Wholesum Harvest, a company that focuses exclusively on growing organic produce, has ventured into the berry business. Wholesum Berries, the name of the joint venture, is owned by Wholesum Family Farms as well as organic berry growers across the Americas. The group began the new partnership after being approached by berry growers keen to work with a solely organic grower.
"We were approached by organic berry growers back in 2016," said Jessie Gunn of Wholesum Harvest. "They were looking for a dedicated organic grower to work with, and seeing our brand and what we stand for, they were interested in forming a partnership. Our reputation has been built on our success of growing vegetables organically for over 25 years. Therefore we formed the partnership with those growers and created Wholesum Berries."
Fair trade push a major incentive
While Wholesum Harvest is proud to be an organic-only grower, they are not content to rest on this. The company said they value more than just growing produce organically. They want to spread that philosophy to the greater periphery of growing produce. Fair, equitable work practices, community development and sustainability are all areas where the company wants to pursue the highest standards. Therefore, the push for Fair Trade practice and certification is a natural step for them.
Jessie Gunn (right) with Wholesum's Tina Federico and Ricardo D. Crisantes
"One of our highest values involves the fair and equitable treatment of workers," Gunn said. "It forms the core of our business, along with ensuring communities are looked after as well as the environment. One of the requirements for potential partner growers is that they need to grow organic, but also they must be family-owned and have a commitment to better the lives of their fellow community members."
When many people think of Fair Trade, coffee and cocoa production in places such as Central and South America come to mind. Gunn observed that people don't think of countries like the United States when it comes to Fair Trade certification. And yet, this is what Wholesum Harvest pursued several years ago. "We were actually the first non-coffee or cocoa based agricultural entity to apply for and be awarded Fair Trade Certification in the United States," she said. "Since then, we have become a strong partner and 'test case' for further work on Fair Trade for fresh produce farms."
"There are still instances of grievances in labor equitability in the United States," she added. "Our mission and values are aligned and as a result, we have helped develop a global standard for agricultural Fair Trade. This is now of greater focus as we move into the berry growing business."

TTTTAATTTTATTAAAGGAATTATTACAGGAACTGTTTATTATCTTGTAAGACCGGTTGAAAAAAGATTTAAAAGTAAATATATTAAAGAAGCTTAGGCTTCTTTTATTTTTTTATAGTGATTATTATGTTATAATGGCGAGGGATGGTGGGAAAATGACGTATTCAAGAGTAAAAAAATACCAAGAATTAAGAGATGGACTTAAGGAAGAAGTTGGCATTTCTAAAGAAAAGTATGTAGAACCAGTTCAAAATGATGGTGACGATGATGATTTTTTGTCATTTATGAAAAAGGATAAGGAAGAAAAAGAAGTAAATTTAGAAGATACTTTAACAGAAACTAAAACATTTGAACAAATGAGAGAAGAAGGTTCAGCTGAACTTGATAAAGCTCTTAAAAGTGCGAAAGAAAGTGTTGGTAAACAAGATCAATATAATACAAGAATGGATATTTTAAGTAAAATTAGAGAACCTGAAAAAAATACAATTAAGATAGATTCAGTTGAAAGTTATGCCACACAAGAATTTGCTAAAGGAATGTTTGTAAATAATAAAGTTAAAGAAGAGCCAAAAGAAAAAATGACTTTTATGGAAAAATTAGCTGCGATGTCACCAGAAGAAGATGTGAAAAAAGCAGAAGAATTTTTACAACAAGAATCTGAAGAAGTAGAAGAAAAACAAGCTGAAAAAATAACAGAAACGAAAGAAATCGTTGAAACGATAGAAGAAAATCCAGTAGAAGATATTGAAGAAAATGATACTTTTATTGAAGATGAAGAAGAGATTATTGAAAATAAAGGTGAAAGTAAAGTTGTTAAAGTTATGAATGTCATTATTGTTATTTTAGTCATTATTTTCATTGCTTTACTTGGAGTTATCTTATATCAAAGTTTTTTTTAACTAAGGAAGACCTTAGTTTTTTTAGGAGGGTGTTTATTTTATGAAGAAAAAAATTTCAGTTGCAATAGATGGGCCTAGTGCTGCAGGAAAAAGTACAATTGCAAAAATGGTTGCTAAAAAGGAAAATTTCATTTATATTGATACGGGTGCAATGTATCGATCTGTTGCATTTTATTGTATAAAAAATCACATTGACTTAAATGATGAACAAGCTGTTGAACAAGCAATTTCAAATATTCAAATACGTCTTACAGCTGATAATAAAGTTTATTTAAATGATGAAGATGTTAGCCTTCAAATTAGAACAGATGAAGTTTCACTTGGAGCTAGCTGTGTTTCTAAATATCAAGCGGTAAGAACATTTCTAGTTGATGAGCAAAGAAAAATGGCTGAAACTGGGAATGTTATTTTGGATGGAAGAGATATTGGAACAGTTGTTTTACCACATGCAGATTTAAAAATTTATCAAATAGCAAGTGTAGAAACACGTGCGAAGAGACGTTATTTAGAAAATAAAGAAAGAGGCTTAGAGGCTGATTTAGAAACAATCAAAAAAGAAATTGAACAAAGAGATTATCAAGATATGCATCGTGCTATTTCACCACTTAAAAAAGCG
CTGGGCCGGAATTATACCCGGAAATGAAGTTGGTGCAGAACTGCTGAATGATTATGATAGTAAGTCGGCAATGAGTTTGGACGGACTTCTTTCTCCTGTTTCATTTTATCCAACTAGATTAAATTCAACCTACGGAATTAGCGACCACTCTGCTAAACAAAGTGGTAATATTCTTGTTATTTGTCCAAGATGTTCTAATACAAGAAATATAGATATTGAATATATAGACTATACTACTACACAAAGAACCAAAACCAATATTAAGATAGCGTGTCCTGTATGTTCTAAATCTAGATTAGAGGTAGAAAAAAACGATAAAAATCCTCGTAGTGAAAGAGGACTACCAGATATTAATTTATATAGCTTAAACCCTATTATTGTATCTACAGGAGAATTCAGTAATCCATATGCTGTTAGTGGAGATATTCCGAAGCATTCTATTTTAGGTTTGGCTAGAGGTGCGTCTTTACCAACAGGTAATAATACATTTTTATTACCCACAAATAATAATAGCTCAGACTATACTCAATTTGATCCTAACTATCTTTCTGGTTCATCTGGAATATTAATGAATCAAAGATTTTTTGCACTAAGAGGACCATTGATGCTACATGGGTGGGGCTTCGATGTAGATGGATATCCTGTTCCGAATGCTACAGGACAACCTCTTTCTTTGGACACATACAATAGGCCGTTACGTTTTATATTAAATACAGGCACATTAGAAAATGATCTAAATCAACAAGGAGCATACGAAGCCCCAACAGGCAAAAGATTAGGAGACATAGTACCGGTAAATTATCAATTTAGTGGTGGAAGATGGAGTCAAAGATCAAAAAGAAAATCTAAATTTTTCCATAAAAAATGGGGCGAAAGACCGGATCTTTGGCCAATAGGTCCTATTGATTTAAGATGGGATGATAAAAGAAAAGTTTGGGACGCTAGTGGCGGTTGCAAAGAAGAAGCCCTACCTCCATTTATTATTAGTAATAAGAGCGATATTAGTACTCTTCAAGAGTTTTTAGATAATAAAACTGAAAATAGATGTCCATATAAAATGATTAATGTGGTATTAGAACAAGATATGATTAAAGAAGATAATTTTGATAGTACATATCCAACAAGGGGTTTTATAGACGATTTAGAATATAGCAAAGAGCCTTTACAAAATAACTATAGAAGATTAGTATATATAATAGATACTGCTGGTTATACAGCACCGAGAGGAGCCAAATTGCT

Strawberries and blueberries already available
Wholesum Berries haven't wasted any time in getting product out to the market, with the first organic berries already available in stores. They have started with organic strawberries and blueberries, which are available all year round, and they are looking to expand to broader availability of other berries in the near future.
"We began berry shipments on January 1st," Gunn explained. "Organic strawberries and blueberries are now available all year round. In the next 18 months, the plan is year-round availability for our organic raspberries and blackberries. There is even talk of cranberries in the future."
In terms of Fair Trade berries, at the moment the company are building up their availability, again with the intention of ramping up and having a significantly expanded offering within 2 years. "Right now, we have about 8 weeks availability of organic, Fair Trade blueberries. There is a plan in place to expand this to 6 - 8 months of annual availability within the next 24 months."
Sustainability out of the boardroom and into the field
It's certainly one thing to discuss being sustainable and quite another to put it into practice. In this regard, Wholesum Harvest have worked hard to ensure that all areas of the business follow their stated principles. Gunn said they have devoted a significant amount of resources for things like packaging, field practices and taking into account the environment.
"Wholesum is known for its organic integrity," she said. "We ensure that level of integrity with onsite QA, who monitor compliance in terms of organic farming practices, environmental stewardship and the welfare of the surrounding communities. Our growers are fantastic partners in this, having already been following high standards."
"About 30% of our marketing resources are devoted to packaging," Gunn continued. "Berries are one of the more challenging products in terms of sustainable packaging. We use only recyclable plastics and we aim to source from sustainably managed forests. This is an area we are continually looking to innovate in. It is certainly encouraging to see other regions and large scale companies turning their attention to this also."
Pushing the food industry
With their berry business underway, the company is looking to continue promoting their vision on the food industry. They feel honored to work with organic berry growers who already follow this vision and hope to continue their expansion.
"One of the reasons Wholesum got into berries is because we saw an opportunity to make sure we continue to push the food industry," Gunn explained. "This not only includes sustainable practices, but also flavor of the produce, building communities, as well as the fair treatment of workers. We are proud to be a company that is great to work for and pays workers a fair wage. We are also proud and honored to be working alongside organic berry growers that have the same vision."
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